After deadly riot, Trump lashes out at Big Tech

The president attacks social media companies that blocked him in the wake of last week's storming of the Capitol, which left five people dead.

Carrie Mihalcik Former Managing Editor / News
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Trump speaks to reporters at the White House before boarding Marine One. 

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President Donald Trump on Tuesday defended the speech he gave at a rally last Wednesday before a mob of his supporters stormed the US Capitol in a riot that left five people dead. Trump also lashed out at social media platforms that blocked him out of concern he could incite more violence ahead of President-elect Joe Biden's inauguration on Jan. 20

"I believe it's going to be a catastrophic mistake for them," Trump, who is traveling to Texas today, told reporters at Joint Base Andrews. "They're dividing and divisive, and they're showing something that I've been predicting for a long time." 

In an unprecedented move, Twitter on Friday permanently banned Trump, while Facebook indefinitely blocked the president's account. Google, Apple and Amazon also took action against Parler, a social network popular with far-right and extremist users, which rioters used to help plan the attack on the Capitol.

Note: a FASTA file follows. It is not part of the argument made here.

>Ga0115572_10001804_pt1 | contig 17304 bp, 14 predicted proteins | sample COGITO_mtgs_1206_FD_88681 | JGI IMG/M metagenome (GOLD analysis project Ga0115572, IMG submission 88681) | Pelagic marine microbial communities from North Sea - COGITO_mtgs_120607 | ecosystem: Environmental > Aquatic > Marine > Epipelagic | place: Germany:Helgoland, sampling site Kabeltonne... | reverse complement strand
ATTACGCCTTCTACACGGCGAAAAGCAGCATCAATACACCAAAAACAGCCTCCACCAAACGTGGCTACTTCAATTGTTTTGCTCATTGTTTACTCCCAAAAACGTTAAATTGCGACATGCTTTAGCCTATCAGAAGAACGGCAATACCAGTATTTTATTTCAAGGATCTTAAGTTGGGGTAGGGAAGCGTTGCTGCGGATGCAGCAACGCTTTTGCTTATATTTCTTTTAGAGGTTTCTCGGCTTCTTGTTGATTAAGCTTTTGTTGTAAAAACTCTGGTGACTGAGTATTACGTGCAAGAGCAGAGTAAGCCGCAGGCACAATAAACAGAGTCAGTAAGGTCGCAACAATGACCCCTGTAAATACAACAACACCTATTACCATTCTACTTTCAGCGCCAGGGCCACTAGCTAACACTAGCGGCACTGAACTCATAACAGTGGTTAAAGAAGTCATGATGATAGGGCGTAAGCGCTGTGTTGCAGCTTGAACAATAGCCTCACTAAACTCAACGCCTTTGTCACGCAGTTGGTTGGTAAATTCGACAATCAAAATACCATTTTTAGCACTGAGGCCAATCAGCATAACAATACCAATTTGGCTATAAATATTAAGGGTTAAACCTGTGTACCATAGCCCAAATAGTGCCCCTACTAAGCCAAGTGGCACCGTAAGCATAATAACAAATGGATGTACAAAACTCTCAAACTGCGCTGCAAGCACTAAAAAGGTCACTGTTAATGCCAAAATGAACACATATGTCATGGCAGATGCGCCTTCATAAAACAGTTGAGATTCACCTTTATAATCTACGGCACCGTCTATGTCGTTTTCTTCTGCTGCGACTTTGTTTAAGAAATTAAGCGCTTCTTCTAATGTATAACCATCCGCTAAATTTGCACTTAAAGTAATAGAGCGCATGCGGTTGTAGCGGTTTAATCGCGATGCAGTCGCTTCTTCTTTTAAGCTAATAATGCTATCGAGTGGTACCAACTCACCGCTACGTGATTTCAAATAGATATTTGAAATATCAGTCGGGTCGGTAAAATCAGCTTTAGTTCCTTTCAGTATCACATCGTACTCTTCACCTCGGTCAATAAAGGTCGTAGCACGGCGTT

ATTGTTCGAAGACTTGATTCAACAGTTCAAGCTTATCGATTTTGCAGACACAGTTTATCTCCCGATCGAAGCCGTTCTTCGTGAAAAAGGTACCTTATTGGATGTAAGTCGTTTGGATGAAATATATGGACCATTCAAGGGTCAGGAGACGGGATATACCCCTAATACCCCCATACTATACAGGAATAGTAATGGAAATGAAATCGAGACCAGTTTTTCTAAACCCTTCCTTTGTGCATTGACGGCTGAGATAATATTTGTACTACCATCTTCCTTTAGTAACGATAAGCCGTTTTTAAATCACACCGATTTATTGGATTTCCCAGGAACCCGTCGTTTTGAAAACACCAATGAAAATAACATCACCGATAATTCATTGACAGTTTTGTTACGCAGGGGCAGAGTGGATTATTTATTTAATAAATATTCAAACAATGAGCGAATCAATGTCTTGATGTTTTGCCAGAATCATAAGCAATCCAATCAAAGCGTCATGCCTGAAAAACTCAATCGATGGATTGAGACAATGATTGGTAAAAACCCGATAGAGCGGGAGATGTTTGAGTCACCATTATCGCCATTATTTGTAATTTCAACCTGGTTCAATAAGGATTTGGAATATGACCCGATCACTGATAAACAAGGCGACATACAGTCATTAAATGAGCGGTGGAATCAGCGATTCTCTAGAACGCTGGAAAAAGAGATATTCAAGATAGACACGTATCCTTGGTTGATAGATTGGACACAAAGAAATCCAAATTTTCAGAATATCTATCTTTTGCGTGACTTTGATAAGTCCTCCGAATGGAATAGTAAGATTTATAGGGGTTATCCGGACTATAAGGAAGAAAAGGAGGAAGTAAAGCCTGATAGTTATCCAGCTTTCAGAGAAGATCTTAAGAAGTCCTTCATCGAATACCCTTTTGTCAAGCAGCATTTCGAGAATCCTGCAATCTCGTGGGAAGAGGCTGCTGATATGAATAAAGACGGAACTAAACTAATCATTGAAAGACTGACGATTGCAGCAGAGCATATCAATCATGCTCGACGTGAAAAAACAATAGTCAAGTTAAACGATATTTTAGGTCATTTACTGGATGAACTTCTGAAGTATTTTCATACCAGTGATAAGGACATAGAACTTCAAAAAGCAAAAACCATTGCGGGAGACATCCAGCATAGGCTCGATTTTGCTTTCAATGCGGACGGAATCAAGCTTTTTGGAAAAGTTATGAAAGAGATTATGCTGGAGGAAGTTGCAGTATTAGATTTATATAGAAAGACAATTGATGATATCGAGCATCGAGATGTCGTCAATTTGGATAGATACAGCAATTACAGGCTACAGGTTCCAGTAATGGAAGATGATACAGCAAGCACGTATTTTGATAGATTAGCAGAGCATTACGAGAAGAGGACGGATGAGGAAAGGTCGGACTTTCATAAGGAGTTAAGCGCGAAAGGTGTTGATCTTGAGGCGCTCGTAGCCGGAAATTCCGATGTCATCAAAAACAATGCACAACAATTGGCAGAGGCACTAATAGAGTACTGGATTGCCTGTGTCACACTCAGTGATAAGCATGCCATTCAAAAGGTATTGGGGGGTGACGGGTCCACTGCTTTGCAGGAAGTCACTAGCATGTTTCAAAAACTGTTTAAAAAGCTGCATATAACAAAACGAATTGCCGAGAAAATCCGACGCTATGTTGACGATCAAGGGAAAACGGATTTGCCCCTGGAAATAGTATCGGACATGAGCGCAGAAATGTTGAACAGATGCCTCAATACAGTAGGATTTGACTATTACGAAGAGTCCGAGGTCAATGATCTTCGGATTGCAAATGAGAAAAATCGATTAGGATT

Trump also criticized efforts by Democrats to impeach the president a second time. (Here's how to watch the House's impeachment vote live.)

"On the impeachment, it's really a continuation of the greatest witch hunt in the history of politics," Trump said to reporters as he was leaving the White House. "It's absolutely ridiculous. This impeachment is causing tremendous anger ... and it's really a terrible thing that they're doing."

House Democrats on Monday formally introduced an article of impeachment against Trump, charging him with "incitement of insurrection" for his role in the deadly riot at the US Capitol. The House is expected to consider the article of impeachment, which has over 200 co-sponsors, when it reconvenes on Wednesday.

At the center of the impeachment move is a speech Trump gave in front of the White House prior to the Capitol riot. On Tuesday, he defended the speech, saying, "people thought that what I said was totally appropriate." In the speech, Trump, among other things, repeated falsehoods about the presidential election being stolen and told supporters they needed to "fight like hell."